For Rodriguez, the epitome of the Brazilian vernacular is Niemeyer's Canoas House, which the architect built for himself and his family in the hills overlooking the southern bays. Leaving Ipanema, we head south through Gávea, one of Rio's wealthiest neighborhoods, which abuts one of its poorest—the hillside favela of Rocinha. The Estrada das Canoas climbs through the ever more lush vegetation of Tijuca until the coastline below disappears into a distant white fringe. The house is easy to miss, it blends so perfectly into the landscape.
The essence of Canoas House is the lily pad—shaped concrete canopy whose contours might have been lifted from the surrounding mountains. Like a domestically scaled Sugarloaf, a giant granite boulder anchors the fluid composition of transparent glass and solid-cast concrete; the glass wall suddenly seems one with the pool outside. It's an escapist's dream firmly anchored in the ebb and flow of a Carioca lifestyle. "It's like this little oasis or station in the mountains," says Rodriguez as we circle every aspect of the house. "It's not the first time I've seen materials used to such effect, but it is the only time I've seen it done in such a beguiling way."
On the drive back to the city center along the scenic coastline of the Avenida Niemeyer, which begins in Leblon, Rodriguez remarks on Niemeyer's insistent sensuality, how it distinguishes his buildings from those by Frank Lloyd Wright or even Frank Gehry. Later that evening the discussion continues over drinks at Bar d'Hotel. It's full, as usual, with a colorful in-crowd of music glitterati and glamorous women of recently acquired gender hopping tables and packing the bar. We bump into Preta, daughter of the great Bahian musician Gilberto Gil. Gil, along with Gal Costa, Caetano Veloso, and Caetano's sister Maria Bethânia, founded a musical genre that became known as tropicalismo—a mixture of pop, jazz, and African rhythms. The conversation turns to the Sambadrome, the double-arched monument to Carnival we visited the day before. With a succinctness only a true Carioca could muster, Preta describes it, simply, as "a mulatto ass."
Everything in Rio seems to echo the curves of the body, the waves, the shore—even the sidewalk. Along the beachfront from Leblon to Ipanema, chains of rounded squares loop together in an Escheresque conga line. The rhythm is broken by the headland nestling the Colônia de Pescadores, where the daily catch is cleaned and nets are mended under the shade of almond trees. A few steps on, the sidewalk picks up again, this time in a series of fat-bellied S's that undulate along the crescent sands of Copacabana.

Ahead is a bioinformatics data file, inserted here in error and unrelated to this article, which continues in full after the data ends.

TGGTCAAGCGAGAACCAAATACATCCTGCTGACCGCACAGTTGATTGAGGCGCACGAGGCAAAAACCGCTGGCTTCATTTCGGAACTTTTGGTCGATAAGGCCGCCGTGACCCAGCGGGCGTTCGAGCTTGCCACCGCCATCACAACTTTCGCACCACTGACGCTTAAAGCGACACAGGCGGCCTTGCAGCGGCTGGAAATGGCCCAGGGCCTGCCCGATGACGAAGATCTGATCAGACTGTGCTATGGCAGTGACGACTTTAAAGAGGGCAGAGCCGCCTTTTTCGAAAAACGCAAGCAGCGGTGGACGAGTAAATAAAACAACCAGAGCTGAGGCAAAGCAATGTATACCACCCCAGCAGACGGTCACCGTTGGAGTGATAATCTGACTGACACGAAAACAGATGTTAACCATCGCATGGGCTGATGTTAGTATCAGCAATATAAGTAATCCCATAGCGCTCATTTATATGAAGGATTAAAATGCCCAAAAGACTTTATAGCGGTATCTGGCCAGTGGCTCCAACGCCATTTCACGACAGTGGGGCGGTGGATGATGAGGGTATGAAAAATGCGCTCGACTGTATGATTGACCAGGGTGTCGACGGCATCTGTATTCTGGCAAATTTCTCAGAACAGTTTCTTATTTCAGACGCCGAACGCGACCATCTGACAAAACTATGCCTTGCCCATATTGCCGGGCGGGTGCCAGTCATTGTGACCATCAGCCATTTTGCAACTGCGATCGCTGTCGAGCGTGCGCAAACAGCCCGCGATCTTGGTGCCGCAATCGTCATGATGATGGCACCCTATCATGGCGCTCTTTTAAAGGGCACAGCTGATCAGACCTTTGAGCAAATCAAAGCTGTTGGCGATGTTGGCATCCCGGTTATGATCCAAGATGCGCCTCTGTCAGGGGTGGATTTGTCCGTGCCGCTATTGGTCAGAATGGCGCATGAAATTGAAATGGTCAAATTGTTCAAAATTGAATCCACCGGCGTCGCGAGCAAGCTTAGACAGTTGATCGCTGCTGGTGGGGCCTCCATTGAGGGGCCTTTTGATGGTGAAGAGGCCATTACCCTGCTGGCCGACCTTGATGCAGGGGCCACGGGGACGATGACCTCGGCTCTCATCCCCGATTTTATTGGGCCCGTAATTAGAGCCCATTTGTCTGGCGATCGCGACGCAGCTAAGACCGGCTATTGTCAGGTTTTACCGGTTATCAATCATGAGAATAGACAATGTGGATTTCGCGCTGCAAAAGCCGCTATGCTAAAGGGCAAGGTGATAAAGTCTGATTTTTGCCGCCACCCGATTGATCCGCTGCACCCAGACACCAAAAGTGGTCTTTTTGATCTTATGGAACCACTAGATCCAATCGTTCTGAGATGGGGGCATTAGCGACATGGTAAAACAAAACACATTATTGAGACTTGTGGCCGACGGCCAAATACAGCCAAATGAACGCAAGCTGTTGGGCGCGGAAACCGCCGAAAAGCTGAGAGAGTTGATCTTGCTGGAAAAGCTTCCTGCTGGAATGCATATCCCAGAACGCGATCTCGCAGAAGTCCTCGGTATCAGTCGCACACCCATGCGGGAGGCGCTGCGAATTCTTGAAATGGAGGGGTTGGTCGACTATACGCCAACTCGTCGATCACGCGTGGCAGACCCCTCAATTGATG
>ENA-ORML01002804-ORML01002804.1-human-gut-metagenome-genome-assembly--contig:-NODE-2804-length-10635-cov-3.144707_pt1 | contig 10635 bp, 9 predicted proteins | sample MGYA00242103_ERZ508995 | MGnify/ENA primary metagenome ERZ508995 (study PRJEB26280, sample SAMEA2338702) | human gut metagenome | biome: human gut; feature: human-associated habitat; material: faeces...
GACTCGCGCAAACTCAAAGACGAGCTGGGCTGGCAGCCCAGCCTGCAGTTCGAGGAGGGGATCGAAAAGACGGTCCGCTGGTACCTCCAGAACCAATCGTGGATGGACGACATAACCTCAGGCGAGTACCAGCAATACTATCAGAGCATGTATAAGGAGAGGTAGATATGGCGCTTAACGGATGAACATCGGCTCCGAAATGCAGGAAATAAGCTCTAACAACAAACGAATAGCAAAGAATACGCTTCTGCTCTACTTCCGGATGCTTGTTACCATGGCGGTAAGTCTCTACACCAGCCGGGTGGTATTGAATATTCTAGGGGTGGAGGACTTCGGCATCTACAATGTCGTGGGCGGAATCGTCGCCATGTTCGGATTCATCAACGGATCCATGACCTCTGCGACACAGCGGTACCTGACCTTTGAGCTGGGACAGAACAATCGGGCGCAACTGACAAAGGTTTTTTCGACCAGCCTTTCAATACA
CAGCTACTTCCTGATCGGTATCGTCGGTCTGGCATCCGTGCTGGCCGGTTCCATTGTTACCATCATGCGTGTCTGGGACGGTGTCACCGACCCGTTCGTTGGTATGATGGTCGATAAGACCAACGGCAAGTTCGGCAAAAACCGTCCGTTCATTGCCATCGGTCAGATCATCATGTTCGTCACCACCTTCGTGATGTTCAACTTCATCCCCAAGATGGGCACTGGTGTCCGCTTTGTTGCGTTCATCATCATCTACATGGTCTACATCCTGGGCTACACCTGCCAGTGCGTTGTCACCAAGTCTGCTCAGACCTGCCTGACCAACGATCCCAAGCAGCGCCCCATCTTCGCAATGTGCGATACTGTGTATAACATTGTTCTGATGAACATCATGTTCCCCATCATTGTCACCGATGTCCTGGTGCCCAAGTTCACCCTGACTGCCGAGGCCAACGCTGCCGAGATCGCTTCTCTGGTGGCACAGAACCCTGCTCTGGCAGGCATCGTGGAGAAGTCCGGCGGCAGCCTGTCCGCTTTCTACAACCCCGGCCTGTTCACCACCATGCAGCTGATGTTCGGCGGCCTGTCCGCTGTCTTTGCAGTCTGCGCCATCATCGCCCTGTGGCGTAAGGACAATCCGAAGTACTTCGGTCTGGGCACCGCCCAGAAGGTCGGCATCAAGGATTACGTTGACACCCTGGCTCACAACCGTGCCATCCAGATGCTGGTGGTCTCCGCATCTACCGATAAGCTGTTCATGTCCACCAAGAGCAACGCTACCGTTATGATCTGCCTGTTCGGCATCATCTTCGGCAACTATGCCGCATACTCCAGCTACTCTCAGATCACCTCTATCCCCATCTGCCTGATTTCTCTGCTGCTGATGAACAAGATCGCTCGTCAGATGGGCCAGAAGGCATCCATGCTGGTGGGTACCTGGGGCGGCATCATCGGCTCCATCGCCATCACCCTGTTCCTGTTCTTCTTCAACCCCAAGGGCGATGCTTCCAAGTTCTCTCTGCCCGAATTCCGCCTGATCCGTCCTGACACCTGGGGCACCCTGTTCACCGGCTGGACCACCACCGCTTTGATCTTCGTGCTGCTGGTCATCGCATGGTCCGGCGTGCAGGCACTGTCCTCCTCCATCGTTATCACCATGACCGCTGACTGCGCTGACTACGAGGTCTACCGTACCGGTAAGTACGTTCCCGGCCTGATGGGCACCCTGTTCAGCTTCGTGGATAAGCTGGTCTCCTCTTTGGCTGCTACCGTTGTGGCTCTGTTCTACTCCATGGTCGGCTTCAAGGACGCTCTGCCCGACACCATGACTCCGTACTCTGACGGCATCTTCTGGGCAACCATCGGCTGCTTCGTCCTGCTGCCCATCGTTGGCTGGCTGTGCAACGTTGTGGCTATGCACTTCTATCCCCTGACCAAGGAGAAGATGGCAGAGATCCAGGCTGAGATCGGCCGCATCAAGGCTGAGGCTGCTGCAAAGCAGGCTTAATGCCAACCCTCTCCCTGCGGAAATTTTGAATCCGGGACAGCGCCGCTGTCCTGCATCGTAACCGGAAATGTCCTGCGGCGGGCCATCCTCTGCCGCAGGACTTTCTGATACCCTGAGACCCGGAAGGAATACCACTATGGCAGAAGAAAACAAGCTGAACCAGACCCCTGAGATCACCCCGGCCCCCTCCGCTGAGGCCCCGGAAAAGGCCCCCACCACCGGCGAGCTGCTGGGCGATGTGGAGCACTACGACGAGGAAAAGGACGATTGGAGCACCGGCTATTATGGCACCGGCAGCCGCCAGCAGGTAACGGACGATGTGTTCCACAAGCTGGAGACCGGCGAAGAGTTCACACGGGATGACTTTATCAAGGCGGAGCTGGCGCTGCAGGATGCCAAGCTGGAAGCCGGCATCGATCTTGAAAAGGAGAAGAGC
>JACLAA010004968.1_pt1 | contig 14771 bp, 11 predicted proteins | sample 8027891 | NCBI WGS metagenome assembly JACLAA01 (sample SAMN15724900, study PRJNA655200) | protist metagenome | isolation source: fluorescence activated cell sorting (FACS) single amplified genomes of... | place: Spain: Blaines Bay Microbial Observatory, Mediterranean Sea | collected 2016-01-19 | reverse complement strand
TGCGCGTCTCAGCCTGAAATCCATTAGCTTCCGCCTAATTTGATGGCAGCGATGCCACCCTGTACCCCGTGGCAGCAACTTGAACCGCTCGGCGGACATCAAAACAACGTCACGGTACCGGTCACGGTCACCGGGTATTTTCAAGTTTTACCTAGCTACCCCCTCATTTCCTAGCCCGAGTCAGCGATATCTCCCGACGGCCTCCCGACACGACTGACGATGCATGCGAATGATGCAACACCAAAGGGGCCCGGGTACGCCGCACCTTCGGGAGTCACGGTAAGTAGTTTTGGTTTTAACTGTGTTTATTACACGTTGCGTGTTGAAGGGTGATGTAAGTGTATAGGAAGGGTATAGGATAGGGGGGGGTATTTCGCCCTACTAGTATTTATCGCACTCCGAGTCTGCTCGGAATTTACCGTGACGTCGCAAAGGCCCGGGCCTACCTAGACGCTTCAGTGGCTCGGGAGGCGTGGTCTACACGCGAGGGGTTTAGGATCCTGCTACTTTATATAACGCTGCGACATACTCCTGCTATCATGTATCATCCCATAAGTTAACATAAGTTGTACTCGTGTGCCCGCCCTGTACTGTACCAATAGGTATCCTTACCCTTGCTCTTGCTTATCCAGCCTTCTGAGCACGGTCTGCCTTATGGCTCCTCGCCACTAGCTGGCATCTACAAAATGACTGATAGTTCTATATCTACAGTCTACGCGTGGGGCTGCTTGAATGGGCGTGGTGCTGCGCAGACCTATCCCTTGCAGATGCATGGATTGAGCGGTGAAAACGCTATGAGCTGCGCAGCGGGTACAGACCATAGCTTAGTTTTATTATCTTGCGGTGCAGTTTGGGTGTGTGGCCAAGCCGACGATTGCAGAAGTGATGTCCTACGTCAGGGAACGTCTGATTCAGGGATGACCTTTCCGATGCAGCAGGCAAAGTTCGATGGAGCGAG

RODRIGUEZ INSISTS THAT NO VISIT TO RIO IS
complete without a trip to the Carmen Miranda Museum, located in the Parque do Flamengo, landscaped by Burle-Marx. "Only here would you find all this Hollywood costume in the middle of a tropical park," Rodriguez remarks as we leave the sunlight behind for the starry world of mannequins and memorabilia. He lingers by a beautifully constructed jacket from the forties—short sleeves and body—that stands out as wholly contemporary among the fruit-salad headdresses and sequined platforms. Made of velvet covered in an overlay of fine golden brocade, it is both minimal and luxe. I ask Rodriguez if he knows what the gold material might be. "I guess it's just something subtle and simple—coiled bullion maybe," he says. Like the wall texts that demurely describe outrageous confections of conical breastplates, earmuffs, and slit skirts as "Evening clothes from Beverly Hills parties of the 1950's," there is something satisfyingly surreal about this shrine tucked away in a concrete bunker in the park.
Antidotes to such kitschy divinity are numerous; the most recent is Niemeyer's latest building for the city, the Museum of Contemporary Art, erected in Niterói in 1996. To get there one must cross Guanabara Bay by hydrofoil or drive north to the Rio-Niterói bridge. There are few indications that until 1975 this section of the city was the seat of the region's government seat. And there is absolutely nothing to prepare you for the future shock of the building itself.